In 2010, it rained on everybody's Christmas parade in Kuching, Malaysia, but people seemed reasonably happy nonetheless, even afterwards on their way home.
Hereabouts, the winter rain has been nondenominational, this year dampening Hanukkah as well as threatening Christmas, and doing a real number on Festivus. Maybe we'll have a white New Year's.
Here's to holiday warmth and cheer, despite the mess the world is in.
The twentieth-century stone carvers who worked on the National Cathedral in Washington, D.C., enriched the building with their own personal flourishes. The gargoyle above, for example, is a self-portrait with tools by carver Roger Morigi.
As the project neared completion in the 1980s, National Geographic World sponsored a competition for children to design the final few embellishments. Below is the Darth Vader grotesque, proposed for the competition by Christopher Rader of Kearney, Nebraska; it was sculpted by Jay Hall Carpenter and carved from limestone by Patrick Plunkett. Other sculptures from the contest include a raccoon, a girl with pigtails and braces, and a man with large teeth and an umbrella.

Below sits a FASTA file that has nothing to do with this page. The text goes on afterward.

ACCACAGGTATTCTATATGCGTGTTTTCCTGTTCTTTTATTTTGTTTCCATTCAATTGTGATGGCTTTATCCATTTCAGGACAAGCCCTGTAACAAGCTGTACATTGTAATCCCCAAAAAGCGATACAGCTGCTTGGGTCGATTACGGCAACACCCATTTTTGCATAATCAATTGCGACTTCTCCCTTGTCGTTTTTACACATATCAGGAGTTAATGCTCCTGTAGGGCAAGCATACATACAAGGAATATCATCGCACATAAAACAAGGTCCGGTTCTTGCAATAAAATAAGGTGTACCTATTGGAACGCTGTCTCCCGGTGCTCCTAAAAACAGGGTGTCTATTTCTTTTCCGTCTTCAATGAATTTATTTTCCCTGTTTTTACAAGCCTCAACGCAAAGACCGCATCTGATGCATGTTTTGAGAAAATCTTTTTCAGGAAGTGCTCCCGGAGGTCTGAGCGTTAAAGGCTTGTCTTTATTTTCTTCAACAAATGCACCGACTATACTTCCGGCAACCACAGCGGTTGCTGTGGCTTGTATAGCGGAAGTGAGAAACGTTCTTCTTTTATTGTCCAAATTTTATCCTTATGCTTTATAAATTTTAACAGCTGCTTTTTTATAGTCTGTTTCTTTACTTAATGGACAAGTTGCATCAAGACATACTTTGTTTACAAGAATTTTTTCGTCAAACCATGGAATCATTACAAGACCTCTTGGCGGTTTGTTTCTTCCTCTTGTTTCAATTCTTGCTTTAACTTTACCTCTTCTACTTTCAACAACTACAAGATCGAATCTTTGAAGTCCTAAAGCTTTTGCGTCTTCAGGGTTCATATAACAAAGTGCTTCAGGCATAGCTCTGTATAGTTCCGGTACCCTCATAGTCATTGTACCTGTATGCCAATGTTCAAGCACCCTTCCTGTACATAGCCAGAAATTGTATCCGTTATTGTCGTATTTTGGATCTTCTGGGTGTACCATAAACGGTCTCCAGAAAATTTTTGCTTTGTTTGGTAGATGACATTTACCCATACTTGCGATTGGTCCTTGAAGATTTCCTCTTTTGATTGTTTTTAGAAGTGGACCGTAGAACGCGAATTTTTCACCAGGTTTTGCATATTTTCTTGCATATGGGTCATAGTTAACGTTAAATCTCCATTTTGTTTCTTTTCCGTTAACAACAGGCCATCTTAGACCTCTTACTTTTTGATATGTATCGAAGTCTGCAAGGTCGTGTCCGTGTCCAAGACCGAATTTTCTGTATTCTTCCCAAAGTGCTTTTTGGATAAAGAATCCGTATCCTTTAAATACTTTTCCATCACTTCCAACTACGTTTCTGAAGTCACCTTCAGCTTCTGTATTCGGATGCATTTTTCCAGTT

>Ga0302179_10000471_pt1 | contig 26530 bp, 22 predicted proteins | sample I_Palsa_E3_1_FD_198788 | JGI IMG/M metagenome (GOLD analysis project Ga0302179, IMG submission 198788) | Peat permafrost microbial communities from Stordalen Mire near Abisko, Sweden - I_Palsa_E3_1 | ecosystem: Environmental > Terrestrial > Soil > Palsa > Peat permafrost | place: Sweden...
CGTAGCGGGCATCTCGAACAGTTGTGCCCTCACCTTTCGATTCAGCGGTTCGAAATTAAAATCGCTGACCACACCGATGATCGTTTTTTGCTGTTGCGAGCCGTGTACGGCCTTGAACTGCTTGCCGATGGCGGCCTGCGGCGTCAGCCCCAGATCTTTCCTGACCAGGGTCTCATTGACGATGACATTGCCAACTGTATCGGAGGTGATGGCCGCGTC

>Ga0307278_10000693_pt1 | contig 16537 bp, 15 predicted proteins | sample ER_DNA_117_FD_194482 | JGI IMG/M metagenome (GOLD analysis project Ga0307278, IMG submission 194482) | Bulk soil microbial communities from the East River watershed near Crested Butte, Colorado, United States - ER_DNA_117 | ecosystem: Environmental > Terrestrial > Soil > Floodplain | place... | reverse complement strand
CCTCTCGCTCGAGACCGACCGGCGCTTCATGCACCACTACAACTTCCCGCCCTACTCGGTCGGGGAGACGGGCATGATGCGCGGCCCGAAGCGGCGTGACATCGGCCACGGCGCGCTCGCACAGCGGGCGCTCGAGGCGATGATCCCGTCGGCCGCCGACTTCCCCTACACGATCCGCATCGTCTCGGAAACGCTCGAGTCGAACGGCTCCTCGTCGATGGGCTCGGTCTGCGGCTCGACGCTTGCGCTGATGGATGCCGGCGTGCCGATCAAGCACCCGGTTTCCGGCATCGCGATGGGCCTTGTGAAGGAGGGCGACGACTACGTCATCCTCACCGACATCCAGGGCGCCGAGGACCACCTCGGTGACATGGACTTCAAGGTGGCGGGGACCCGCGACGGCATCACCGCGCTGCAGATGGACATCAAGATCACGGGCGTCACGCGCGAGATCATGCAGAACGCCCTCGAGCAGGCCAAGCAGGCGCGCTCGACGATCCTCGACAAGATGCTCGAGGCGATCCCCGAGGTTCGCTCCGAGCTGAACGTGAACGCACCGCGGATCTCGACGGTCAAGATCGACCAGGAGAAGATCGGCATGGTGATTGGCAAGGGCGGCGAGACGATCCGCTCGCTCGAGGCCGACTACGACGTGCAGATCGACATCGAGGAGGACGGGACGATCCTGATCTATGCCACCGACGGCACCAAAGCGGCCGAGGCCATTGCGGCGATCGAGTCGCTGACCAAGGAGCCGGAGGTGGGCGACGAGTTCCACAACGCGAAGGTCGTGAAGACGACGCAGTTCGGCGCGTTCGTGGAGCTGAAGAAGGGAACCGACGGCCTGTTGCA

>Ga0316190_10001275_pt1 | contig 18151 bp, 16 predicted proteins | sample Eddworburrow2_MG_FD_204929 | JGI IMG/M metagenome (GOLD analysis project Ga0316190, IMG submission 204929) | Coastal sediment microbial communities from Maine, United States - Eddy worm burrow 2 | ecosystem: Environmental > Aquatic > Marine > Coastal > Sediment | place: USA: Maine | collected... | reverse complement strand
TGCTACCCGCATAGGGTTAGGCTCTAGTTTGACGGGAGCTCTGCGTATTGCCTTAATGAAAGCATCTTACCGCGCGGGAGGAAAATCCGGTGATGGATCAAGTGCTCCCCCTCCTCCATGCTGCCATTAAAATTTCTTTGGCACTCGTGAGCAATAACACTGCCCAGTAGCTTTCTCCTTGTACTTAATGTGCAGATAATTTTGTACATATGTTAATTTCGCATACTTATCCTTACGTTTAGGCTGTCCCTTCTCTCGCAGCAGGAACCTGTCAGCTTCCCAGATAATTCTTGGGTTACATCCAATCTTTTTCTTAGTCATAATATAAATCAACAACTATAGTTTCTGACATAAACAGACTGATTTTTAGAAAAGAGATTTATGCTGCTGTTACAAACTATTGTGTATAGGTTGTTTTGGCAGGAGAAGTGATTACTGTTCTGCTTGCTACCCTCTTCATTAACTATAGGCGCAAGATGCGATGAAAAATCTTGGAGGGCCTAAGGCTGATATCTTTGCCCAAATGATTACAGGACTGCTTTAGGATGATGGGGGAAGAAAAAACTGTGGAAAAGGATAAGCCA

Dorothea Lange took this picture in October 1939 for the Resettlement Administration. During the mid-1930s, the desert country of eastern Oregon and southwestern Idaho attracted thousands of Dust Bowl refugees seeking construction work on the Owhyee dam and irrigation project; as the project came on line between 1935 and 1939, thousands more refugees sought agricultural work on the newly irrigated cropland.
The name on the mailbox behind the boys is revealed in another of Lange's photos of the same scene: H.E. Hudgins. According to the 1940 census, Herbert and Jessie Hudgins lived thereabouts--but with only two children, an eleven-year-old girl and a six-year-old boy. Herbert Hudgins worked as a ditch rider, assigned to travel the length of the new canals and laterals, cleaning out debris and opening and closing the check boards that control the flow of water to different growers' acreage.
The boys look to be wearing new clothes and fresh haircuts, perhaps because the photo was taken on the first day of a new school year. The picture is dated from the month of October, but this was a time and place where school would not begin until after the year's harvest was in.